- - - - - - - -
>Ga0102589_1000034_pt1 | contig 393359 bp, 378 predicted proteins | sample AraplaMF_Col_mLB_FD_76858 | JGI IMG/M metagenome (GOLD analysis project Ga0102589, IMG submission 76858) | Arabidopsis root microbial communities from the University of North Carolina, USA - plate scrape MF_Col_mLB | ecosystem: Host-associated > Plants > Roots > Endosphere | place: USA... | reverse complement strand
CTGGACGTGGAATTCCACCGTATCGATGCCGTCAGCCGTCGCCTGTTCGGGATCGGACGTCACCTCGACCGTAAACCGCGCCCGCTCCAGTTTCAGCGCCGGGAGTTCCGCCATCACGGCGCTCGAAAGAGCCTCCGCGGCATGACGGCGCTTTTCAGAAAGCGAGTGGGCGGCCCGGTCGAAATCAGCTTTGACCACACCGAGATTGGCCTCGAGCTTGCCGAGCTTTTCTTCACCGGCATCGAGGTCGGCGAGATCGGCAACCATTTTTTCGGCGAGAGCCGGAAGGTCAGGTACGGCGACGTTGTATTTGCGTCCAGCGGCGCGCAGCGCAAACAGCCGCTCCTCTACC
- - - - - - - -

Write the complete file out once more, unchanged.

>Ga0102589_1000034_pt1 | contig 393359 bp, 378 predicted proteins | sample AraplaMF_Col_mLB_FD_76858 | JGI IMG/M metagenome (GOLD analysis project Ga0102589, IMG submission 76858) | Arabidopsis root microbial communities from the University of North Carolina, USA - plate scrape MF_Col_mLB | ecosystem: Host-associated > Plants > Roots > Endosphere | place: USA... | reverse complement strand
CTGGACGTGGAATTCCACCGTATCGATGCCGTCAGCCGTCGCCTGTTCGGGATCGGACGTCACCTCGACCGTAAACCGCGCCCGCTCCAGTTTCAGCGCCGGGAGTTCCGCCATCACGGCGCTCGAAAGAGCCTCCGCGGCATGACGGCGCTTTTCAGAAAGCGAGTGGGCGGCCCGGTCGAAATCAGCTTTGACCACACCGAGATTGGCCTCGAGCTTGCCGAGCTTTTCTTCACCGGCATCGAGGTCGGCGAGATCGGCAACCATTTTTTCGGCGAGAGCCGGAAGGTCAGGTACGGCGACGTTGTATTTGCGTCCAGCGGCGCGCAGCGCAAACAGCCGCTCCTCTACC